In line with antibody responses to many human herpesvirus infections [17,18,19,20], both gB and gH/gL were identified as important targets of the EEHV-specific immune response, while gL, in absence of gH, was found not to be a major target of the natural EEHV-specific immune response. Interestingly, the anti-gH/gL response was found to be more variable between elephants than responses towards gB, which may be explained by elephants being infected with different EEHV types, and gH and gL being less conserved between the different EEHV species than gB (Table 2). In agreement herewith, anti-gB responses of Asian elephants, for which infections with EEHV subtype 1A are common, and of African elephants, which naturally carry other EEHV subtypes [38], were comparable in our ELISAs, while the responses towards gH/gL were significantly higher in Asian than in African elephants (Figure 3D). Our data suggest that while the gB ELISA should be regarded as a pan-EEHV ELISA, gH/gL might be an interesting target for the development of subtype-specific EEHV ELISAs. The latter may be possible by comparing (end point) titers towards a set of subtype-specific gH/gL proteins, in analogy to comparative virus neutralization tests used for serotyping (human) flavivirus and orthohantavirus infections [39,40].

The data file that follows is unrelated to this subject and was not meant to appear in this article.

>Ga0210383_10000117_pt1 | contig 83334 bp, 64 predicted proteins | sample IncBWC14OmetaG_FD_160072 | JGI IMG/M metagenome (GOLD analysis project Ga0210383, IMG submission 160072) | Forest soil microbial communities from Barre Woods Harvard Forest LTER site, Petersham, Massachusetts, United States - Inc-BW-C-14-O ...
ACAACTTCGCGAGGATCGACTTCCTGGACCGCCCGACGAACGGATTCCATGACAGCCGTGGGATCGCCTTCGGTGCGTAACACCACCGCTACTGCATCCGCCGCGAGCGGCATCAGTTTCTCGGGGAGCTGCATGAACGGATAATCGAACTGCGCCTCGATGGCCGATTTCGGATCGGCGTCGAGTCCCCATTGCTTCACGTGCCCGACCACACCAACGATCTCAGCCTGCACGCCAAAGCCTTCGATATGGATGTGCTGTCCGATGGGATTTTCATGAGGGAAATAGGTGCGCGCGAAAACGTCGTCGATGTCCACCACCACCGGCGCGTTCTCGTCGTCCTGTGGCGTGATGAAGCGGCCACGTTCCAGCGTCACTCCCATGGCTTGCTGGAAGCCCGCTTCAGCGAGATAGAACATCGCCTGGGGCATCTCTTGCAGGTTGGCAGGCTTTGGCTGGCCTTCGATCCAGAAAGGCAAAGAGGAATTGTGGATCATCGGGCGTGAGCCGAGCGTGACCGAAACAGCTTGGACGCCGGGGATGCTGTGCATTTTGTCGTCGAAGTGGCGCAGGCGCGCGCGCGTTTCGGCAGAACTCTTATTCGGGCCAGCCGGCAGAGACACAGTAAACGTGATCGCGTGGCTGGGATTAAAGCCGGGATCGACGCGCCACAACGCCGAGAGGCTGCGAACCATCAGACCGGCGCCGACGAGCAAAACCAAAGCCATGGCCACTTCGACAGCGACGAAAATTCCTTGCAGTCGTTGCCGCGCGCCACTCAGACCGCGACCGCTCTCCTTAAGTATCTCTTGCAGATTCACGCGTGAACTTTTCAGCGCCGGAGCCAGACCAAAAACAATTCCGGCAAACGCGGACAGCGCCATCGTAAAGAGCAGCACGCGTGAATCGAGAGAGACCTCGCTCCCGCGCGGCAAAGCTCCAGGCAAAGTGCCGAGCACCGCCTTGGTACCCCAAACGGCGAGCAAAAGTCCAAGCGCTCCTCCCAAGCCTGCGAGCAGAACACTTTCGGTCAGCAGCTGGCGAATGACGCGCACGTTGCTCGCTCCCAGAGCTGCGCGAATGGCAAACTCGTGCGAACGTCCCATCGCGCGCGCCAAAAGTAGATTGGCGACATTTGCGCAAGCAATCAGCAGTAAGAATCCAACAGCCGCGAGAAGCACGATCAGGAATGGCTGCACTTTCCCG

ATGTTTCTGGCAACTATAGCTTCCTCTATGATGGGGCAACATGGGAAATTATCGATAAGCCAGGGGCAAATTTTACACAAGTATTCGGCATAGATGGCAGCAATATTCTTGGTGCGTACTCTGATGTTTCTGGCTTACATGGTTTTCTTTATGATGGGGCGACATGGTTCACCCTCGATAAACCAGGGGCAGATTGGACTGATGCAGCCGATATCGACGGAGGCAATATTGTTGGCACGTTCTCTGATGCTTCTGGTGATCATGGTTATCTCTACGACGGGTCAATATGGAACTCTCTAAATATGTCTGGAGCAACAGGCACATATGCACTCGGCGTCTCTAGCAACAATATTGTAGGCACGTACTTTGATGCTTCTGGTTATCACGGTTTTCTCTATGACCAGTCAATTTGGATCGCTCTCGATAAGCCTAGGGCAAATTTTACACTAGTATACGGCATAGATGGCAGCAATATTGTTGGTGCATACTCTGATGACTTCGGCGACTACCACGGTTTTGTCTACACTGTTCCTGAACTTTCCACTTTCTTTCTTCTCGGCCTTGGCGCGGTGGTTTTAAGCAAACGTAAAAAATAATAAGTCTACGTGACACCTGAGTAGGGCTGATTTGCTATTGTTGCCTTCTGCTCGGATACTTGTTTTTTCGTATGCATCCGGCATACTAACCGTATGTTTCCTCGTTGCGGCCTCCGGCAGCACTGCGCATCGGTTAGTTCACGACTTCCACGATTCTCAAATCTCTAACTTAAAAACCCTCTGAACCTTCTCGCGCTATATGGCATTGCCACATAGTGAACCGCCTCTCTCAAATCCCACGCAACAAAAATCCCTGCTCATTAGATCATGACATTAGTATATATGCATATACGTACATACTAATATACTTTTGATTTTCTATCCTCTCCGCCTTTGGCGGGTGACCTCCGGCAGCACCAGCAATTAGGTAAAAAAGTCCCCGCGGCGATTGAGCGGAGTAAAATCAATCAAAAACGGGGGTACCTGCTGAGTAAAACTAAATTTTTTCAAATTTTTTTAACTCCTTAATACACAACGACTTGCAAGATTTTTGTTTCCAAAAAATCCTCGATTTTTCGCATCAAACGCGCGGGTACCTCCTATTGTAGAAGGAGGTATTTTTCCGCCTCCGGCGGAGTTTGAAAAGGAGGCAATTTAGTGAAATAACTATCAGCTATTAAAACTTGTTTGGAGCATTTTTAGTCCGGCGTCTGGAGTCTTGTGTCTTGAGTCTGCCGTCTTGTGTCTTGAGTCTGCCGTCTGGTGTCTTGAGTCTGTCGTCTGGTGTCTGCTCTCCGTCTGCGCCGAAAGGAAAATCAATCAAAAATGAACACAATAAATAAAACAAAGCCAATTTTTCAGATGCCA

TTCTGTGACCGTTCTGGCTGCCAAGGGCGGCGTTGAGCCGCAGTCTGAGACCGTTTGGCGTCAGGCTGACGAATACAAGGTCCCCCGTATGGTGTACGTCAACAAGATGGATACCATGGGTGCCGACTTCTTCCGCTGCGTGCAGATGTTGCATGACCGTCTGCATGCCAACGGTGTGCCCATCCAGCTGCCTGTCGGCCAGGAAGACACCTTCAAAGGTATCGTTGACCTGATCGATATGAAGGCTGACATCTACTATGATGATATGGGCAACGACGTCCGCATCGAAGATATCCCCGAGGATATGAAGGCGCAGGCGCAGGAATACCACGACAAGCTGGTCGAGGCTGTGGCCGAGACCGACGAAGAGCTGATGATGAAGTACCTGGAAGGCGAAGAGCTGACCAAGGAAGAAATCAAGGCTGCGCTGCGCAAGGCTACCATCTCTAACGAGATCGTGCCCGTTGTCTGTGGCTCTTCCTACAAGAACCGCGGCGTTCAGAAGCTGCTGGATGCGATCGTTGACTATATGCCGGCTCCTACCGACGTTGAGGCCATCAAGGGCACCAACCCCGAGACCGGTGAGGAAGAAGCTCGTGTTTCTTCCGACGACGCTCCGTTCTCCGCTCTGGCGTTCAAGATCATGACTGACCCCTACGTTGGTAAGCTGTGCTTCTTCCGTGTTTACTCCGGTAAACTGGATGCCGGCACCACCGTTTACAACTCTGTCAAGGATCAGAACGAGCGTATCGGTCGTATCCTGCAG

Recently, Fuery and co-workers suggested that EEHV-HD was associated with a primary EEHV infection rather than virus reactivation [8]. Within our European zoo cohort, sera of three juvenile animals that succumbed to EEHV1A-HD, collected during the EEHV-HD episode or directly post-mortem, were tested. EEHV-specific antibody levels in all three animals were low (n = 2) or undetectable (n = 1), which would be consistent with a primary EEHV infection rather than reactivation. This supports the hypothesis of EEHV-HD being the result of an uncontrolled primary infection.